So, even in this crisis period, it is vital for the UK government not to lose sight of the bigger, longer term picture, and the need to improve early stage Cleantech SME innovation finance and support to tackle climate change.
A current study for the ESRC funded UK Productivity Insights Network (PIN) by Middlesex University, Centre for Understanding Sustainable Prosperity (CUSP) researchers, alongside partners from SQW, St John’s Innovation Centre and the UK Green Angel Syndicate is exploring the relationship between early stage Cleantech investing in the UK and its potential environmental sustainability impacts. The aim is to radically disrupt current thinking about the role of innovation in economic productivity measures and demonstrate the crucial importance of early stage impact investing into Cleantech innovation. Early findings demonstrate a paucity of useful data, due to the lack of standard industrial classification sector matching for Cleantech activities. They further demonstrate that, despite years of advice, the development of an effective, efficient UK Cleantech investment funding escalator -which progresses early innovation Cleantechs through for example grants for early proof of concept to significant Series A+ VC rounds and to successful commercialisation – is far from in place.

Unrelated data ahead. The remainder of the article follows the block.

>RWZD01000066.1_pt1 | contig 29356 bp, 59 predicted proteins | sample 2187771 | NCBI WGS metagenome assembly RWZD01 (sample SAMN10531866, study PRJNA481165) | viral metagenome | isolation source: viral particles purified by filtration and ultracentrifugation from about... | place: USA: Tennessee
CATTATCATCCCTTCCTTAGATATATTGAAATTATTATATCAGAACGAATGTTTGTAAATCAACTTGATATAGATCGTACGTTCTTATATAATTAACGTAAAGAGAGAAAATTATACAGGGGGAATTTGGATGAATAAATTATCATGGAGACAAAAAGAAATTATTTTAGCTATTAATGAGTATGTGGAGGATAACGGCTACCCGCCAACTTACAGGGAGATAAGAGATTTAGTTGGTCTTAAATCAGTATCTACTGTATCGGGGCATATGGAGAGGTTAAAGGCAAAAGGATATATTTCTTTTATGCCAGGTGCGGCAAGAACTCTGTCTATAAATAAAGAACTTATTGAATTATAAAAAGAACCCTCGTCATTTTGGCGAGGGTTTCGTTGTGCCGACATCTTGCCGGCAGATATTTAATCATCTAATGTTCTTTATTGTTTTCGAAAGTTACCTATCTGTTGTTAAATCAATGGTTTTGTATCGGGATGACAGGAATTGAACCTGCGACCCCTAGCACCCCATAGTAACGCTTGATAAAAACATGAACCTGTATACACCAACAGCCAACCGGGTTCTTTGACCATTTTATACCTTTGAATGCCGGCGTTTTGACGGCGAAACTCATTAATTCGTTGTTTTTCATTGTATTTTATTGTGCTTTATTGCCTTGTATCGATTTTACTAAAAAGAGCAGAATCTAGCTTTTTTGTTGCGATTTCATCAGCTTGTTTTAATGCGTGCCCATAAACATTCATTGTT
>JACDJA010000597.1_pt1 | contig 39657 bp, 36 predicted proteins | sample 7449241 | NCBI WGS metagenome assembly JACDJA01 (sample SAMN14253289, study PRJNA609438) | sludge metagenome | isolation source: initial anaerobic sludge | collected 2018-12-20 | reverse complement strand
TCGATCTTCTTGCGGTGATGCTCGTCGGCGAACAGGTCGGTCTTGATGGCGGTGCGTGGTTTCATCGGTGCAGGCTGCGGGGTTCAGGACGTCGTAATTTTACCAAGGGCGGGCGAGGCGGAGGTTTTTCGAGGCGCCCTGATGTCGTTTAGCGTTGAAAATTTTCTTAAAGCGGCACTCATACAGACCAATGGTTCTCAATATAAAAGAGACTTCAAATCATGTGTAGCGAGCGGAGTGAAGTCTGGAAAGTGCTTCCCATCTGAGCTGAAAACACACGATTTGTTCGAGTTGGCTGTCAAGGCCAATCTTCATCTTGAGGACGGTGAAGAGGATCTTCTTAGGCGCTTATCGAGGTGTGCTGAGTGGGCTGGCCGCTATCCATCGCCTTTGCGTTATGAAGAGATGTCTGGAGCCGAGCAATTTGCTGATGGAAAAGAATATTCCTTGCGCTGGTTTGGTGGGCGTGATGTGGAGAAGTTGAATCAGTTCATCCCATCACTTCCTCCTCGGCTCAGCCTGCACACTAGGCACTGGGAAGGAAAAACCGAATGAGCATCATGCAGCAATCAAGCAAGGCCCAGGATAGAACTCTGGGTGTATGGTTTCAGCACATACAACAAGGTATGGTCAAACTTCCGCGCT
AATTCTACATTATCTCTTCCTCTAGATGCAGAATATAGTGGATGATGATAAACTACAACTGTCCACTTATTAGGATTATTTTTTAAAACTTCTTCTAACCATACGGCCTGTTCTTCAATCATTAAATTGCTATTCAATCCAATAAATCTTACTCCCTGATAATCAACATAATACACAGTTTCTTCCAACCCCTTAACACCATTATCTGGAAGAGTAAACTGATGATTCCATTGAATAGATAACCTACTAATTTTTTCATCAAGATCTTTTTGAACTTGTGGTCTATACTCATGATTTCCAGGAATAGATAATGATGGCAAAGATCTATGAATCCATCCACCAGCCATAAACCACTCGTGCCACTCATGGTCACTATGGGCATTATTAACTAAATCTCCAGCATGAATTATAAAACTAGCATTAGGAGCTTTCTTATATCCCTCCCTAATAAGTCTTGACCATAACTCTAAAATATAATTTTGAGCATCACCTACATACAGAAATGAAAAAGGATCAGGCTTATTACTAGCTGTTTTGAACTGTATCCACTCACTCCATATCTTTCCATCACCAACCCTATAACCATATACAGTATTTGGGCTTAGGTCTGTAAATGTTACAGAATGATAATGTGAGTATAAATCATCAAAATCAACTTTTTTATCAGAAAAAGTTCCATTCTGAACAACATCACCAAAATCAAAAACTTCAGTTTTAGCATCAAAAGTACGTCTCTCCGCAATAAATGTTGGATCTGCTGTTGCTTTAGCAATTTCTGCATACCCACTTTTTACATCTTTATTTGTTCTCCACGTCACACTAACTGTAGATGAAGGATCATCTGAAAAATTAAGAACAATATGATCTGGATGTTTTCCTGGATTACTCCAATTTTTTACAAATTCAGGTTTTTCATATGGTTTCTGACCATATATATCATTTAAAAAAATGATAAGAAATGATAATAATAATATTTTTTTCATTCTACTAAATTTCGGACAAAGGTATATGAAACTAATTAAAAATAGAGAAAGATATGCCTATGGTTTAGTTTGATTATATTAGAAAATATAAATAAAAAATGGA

We welcome feedback and collaboration with our research team from Cleantech investors, SMEs, support services and policymakers. Together we can improve the system and put the UK at the forefront of the globally important Cleantech sector, which can be a key driver for future economic and environmental well-being.
For further information on the Middlesex University PIN project please contact Dr Robyn Owen, or Theresia Harrer at the Centre for Enterprise and Economic Development Research (CEEDR) and Centre for Understanding Sustainable Prosperity (CUSP).